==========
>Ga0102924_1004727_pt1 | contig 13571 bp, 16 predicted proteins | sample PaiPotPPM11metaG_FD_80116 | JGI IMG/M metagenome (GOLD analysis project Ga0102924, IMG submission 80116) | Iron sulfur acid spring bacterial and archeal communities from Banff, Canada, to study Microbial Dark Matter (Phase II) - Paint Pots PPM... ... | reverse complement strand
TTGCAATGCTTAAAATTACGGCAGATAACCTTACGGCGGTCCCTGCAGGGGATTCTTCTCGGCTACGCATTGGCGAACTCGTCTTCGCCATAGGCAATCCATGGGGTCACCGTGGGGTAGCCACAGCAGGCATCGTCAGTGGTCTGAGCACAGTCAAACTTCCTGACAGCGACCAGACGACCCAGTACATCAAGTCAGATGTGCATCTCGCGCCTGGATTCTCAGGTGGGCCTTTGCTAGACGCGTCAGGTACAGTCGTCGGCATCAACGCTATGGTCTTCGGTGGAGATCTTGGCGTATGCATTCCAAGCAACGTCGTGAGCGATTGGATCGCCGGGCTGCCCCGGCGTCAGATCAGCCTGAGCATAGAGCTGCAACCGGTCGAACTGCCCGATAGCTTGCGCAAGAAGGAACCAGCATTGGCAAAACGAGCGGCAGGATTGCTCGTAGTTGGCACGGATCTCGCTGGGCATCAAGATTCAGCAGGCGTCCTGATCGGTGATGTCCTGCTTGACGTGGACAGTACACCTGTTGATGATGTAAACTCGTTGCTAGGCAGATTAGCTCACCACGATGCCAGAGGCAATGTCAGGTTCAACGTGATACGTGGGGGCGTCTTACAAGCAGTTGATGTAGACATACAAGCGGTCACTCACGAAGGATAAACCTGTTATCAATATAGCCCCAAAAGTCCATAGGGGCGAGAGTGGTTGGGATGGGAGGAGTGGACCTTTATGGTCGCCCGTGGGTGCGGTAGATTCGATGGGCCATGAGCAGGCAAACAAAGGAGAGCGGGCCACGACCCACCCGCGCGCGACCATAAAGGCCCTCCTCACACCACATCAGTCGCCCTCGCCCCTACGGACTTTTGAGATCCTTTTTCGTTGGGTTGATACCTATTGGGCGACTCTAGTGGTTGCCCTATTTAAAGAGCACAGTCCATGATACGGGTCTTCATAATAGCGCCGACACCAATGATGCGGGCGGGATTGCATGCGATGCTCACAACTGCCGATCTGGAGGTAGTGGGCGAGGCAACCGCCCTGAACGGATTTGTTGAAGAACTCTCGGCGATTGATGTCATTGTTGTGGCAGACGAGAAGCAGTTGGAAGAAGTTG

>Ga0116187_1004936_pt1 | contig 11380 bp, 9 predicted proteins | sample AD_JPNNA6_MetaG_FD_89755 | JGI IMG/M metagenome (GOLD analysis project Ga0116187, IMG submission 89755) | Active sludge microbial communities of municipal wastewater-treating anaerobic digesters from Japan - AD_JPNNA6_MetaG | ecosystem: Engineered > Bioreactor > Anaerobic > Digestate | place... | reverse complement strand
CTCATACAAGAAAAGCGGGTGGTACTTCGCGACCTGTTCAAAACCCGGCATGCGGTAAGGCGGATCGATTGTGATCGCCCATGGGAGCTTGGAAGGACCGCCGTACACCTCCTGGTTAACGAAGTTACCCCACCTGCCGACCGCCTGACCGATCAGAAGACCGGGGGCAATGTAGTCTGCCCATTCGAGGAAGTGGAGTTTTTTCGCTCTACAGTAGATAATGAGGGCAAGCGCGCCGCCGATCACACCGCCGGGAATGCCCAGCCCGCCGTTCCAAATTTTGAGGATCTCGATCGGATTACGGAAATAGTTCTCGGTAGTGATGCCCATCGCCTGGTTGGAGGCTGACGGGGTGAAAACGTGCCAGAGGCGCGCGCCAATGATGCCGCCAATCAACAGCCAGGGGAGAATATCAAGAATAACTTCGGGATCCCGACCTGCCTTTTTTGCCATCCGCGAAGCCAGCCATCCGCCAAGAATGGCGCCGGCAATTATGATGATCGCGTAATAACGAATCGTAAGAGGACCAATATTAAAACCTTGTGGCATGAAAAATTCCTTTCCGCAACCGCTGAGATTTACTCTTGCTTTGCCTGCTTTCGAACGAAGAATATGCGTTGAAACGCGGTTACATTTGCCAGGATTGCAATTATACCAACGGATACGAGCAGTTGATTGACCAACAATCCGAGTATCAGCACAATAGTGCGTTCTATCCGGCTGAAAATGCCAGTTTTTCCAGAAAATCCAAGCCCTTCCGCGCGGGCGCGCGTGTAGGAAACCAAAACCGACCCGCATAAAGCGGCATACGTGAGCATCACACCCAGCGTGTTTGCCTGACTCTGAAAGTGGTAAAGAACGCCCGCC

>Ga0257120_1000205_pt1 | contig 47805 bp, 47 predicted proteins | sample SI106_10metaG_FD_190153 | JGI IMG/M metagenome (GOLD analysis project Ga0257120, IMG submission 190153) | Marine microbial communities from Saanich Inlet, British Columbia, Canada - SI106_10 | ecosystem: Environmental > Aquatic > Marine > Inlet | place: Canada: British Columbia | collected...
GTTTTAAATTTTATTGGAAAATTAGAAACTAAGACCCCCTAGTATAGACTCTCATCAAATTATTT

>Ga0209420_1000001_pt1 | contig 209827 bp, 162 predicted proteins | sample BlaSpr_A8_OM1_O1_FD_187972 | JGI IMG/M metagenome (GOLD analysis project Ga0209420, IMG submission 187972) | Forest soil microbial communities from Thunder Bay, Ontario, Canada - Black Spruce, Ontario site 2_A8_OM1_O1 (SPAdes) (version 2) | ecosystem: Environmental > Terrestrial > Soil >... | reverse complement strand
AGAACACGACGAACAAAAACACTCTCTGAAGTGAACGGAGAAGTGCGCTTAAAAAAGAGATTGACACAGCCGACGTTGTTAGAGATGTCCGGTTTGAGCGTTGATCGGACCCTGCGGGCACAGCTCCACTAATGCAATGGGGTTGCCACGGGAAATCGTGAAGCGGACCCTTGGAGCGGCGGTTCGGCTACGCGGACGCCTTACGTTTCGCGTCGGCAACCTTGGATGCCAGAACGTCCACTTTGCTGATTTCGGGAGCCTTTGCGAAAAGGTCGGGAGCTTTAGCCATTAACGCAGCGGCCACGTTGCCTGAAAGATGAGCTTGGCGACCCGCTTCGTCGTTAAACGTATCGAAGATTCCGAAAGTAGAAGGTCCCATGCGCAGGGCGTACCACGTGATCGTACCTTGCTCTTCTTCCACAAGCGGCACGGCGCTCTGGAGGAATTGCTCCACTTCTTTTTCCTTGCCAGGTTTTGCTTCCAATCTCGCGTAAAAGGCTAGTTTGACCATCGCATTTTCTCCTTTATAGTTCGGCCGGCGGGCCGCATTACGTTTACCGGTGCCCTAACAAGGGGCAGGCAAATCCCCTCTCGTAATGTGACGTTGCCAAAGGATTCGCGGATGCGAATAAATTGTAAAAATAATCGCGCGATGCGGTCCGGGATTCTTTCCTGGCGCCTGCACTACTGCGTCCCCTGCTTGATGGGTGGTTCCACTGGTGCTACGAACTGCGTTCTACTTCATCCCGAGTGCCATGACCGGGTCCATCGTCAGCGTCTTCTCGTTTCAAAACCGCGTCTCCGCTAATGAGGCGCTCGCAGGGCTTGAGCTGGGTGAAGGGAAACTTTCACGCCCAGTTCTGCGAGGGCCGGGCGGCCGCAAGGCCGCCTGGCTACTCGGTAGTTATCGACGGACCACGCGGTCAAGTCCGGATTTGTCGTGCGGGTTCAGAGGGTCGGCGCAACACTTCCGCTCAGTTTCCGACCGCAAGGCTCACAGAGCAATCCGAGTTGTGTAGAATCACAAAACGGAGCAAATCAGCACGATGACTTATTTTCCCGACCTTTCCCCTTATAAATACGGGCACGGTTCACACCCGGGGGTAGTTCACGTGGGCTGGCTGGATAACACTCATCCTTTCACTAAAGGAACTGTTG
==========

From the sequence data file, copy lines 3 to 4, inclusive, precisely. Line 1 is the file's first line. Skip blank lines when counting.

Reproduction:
>Ga0116187_1004936_pt1 | contig 11380 bp, 9 predicted proteins | sample AD_JPNNA6_MetaG_FD_89755 | JGI IMG/M metagenome (GOLD analysis project Ga0116187, IMG submission 89755) | Active sludge microbial communities of municipal wastewater-treating anaerobic digesters from Japan - AD_JPNNA6_MetaG | ecosystem: Engineered > Bioreactor > Anaerobic > Digestate | place... | reverse complement strand
CTCATACAAGAAAAGCGGGTGGTACTTCGCGACCTGTTCAAAACCCGGCATGCGGTAAGGCGGATCGATTGTGATCGCCCATGGGAGCTTGGAAGGACCGCCGTACACCTCCTGGTTAACGAAGTTACCCCACCTGCCGACCGCCTGACCGATCAGAAGACCGGGGGCAATGTAGTCTGCCCATTCGAGGAAGTGGAGTTTTTTCGCTCTACAGTAGATAATGAGGGCAAGCGCGCCGCCGATCACACCGCCGGGAATGCCCAGCCCGCCGTTCCAAATTTTGAGGATCTCGATCGGATTACGGAAATAGTTCTCGGTAGTGATGCCCATCGCCTGGTTGGAGGCTGACGGGGTGAAAACGTGCCAGAGGCGCGCGCCAATGATGCCGCCAATCAACAGCCAGGGGAGAATATCAAGAATAACTTCGGGATCCCGACCTGCCTTTTTTGCCATCCGCGAAGCCAGCCATCCGCCAAGAATGGCGCCGGCAATTATGATGATCGCGTAATAACGAATCGTAAGAGGACCAATATTAAAACCTTGTGGCATGAAAAATTCCTTTCCGCAACCGCTGAGATTTACTCTTGCTTTGCCTGCTTTCGAACGAAGAATATGCGTTGAAACGCGGTTACATTTGCCAGGATTGCAATTATACCAACGGATACGAGCAGTTGATTGACCAACAATCCGAGTATCAGCACAATAGTGCGTTCTATCCGGCTGAAAATGCCAGTTTTTCCAGAAAATCCAAGCCCTTCCGCGCGGGCGCGCGTGTAGGAAACCAAAACCGACCCGCATAAAGCGGCATACGTGAGCATCACACCCAGCGTGTTTGCCTGACTCTGAAAGTGGTAAAGAACGCCCGCC